The tradition of creative industries and their links with the city of Bologna is bound up with a key figure that deeply characterised the national debate on design, synthesising its cultural specificity and heritage. Dino Gavina (San Giovanni in Persiceto 1922 – Bologna 2007) was one of the most important entrepreneurs of 20th century Italian design who worked across furniture, light, urban design and art.
Gavina’s complexity was documented in a great event hosted by the MAMbo in 2010, under the title “Dino Gavina: Lampi di Design” (curators Elena Brigi and Daniele Vincenzi). This exhibition positioned his experience in the history of Italian design, focusing on the value and innovation of his intellectual and productive processes, his entrepreneurial sensibility and his cultural milieu in terms of the artists, designers and architects who shared his path through the art and design world.
His achievements across these diverse fields are shown by his many activities: the foundation of the “Dino Gavina” shop-laboratory (1948); his collaboration with “famous” Milan-based designers including the brothers Achille and Pier Giacomo Castiglioni who designed many objects and spaces such as the San Lazzaro store on the outskirts of Bologna, the factory of Gavina S.p.A. in Fologno and the stores in Milan and Turin (1960s); the foundation of the light company Flos (1962) and the great influence of the Venetian architect Carlo Scarpa, with whom Gavina established a twenty-year relationship testified by the realization of the Gavina store in via Altabella; the creation of the brand Simon International (1968) with the collections “Ultrarazionale” and “Ultramobile” – cultural manifestos as well as artistic experiments – and the “Metamobile” series, a pioneering proposal on the concept of auto-production an self-design by Enzo Mari.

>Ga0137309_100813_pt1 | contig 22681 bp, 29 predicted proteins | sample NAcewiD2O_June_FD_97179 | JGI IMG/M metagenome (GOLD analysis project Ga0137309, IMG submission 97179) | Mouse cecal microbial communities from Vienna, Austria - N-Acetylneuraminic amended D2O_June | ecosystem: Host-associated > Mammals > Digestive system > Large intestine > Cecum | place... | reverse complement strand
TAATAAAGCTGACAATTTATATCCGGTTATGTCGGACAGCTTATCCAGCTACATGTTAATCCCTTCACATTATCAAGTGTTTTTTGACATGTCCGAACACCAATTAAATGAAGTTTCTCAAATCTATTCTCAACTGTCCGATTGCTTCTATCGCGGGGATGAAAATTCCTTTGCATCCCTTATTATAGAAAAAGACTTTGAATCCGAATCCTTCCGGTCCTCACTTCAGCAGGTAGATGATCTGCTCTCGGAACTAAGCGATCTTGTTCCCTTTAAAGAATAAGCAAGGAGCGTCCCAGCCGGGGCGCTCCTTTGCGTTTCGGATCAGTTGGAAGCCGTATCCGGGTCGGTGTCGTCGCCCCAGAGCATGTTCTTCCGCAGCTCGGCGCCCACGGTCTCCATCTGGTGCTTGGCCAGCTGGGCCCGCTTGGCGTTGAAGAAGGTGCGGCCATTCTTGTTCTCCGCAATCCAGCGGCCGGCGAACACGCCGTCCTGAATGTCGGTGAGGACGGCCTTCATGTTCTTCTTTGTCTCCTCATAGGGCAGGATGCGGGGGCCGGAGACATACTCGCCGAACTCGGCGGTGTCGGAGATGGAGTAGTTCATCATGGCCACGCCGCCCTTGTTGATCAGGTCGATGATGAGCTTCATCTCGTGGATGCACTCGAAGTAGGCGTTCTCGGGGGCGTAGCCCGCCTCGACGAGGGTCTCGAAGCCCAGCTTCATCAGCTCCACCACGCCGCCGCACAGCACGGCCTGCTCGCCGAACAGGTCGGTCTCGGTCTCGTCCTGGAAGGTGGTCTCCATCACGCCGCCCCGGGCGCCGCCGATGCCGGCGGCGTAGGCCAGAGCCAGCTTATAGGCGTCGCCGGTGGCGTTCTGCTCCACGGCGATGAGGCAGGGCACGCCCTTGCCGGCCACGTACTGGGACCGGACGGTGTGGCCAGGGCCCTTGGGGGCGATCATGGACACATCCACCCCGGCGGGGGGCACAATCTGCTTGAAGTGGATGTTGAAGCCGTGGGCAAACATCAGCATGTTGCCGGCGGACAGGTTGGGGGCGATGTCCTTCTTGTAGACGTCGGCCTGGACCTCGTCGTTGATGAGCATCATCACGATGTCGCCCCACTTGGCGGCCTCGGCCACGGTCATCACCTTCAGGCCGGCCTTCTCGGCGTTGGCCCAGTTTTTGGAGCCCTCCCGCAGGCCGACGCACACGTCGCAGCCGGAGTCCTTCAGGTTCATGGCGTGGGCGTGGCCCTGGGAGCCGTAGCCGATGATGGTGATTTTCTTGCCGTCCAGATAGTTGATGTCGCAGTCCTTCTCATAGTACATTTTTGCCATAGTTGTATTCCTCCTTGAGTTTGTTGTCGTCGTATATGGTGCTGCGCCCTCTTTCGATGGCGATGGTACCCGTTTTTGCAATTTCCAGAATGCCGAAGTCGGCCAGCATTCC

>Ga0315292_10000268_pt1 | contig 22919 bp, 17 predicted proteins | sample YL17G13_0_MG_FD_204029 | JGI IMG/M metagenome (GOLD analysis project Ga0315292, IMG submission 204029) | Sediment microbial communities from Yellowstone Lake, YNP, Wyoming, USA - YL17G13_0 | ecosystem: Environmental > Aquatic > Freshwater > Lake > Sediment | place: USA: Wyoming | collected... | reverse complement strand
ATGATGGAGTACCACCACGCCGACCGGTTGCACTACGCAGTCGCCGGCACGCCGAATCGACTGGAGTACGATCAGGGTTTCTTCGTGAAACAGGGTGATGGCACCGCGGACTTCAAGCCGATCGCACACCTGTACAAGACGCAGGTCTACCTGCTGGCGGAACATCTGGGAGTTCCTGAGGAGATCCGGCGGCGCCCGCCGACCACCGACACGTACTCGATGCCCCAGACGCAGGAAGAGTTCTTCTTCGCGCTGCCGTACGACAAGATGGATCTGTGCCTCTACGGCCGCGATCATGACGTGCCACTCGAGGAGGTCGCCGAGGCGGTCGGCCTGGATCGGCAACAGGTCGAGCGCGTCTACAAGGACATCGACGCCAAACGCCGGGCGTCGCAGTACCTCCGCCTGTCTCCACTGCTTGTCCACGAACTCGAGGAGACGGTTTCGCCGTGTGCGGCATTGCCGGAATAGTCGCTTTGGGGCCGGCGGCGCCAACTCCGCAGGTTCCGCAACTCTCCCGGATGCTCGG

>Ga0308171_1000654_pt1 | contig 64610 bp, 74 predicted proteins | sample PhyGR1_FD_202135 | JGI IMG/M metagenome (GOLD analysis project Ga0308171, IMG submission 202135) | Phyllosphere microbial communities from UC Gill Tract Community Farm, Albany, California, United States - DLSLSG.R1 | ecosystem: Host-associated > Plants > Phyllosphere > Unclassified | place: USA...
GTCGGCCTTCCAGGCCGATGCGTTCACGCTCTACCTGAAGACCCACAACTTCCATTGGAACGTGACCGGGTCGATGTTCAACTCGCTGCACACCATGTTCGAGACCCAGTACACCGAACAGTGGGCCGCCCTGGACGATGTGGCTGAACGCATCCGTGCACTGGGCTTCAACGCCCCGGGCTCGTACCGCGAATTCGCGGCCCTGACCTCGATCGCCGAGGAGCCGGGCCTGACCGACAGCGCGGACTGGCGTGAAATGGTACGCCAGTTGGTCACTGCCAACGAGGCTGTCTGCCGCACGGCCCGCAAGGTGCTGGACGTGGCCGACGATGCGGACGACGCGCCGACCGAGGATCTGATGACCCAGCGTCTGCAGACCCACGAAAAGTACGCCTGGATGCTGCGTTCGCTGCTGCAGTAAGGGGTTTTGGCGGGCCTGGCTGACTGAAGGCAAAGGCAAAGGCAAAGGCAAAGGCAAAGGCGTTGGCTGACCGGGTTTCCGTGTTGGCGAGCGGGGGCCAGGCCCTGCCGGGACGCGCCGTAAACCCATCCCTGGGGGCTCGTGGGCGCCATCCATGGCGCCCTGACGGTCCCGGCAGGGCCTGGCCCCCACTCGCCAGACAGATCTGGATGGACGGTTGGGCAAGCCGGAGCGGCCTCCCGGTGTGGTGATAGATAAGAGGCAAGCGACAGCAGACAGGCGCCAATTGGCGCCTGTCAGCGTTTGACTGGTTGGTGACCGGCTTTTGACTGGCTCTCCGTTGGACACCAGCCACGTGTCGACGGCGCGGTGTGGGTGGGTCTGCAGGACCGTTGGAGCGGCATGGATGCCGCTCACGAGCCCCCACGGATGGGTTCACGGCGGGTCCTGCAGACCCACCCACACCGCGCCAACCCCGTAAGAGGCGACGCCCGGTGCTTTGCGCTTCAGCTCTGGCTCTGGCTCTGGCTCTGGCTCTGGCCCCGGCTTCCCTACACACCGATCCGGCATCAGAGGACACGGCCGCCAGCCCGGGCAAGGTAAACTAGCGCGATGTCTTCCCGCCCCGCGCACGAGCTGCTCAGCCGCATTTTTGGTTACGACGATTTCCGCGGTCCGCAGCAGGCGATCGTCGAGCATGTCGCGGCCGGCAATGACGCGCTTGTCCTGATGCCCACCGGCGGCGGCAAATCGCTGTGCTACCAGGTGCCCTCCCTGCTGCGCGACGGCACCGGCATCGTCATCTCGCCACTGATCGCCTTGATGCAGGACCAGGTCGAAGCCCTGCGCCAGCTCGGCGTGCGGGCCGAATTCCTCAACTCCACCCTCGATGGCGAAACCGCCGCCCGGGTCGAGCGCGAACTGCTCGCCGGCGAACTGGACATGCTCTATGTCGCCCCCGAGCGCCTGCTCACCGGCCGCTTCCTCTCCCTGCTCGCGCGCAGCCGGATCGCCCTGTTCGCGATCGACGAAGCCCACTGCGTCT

Ultramobile collection (Simon International, 1971). The collection was realized with the contribution of famous artists: Man Ray, Sebastian Matta, Meret Oppenheim, Marion Baruch, Novello Finotti. Credits: Archivio Gavina, San Lazzaro (Bologna).
One of Gavina’s most important achievements was creating a network of unknown designers and master craftspeople with competencies around the concept of material culture and Italian craftsmanship (as exemplified by his “Tripolina” chair, 1950).
An important historical development at the end of the 19th century which had laid the ground for Gavina’s activities was the foundation of Aemilia Ars (1898-1903) in Bologna, thanks to the enlightened vision of the architect-historian-restorer Alfonso Rubbiani. This association, based on the model proposed by the Arts and Crafts movement of William Morris, involved, with a philanthropic attitude, a network of artisans, craftsman, proto-designers (with a particular interest for women) around elegant, rich and cultured clients of the city and its surroundings.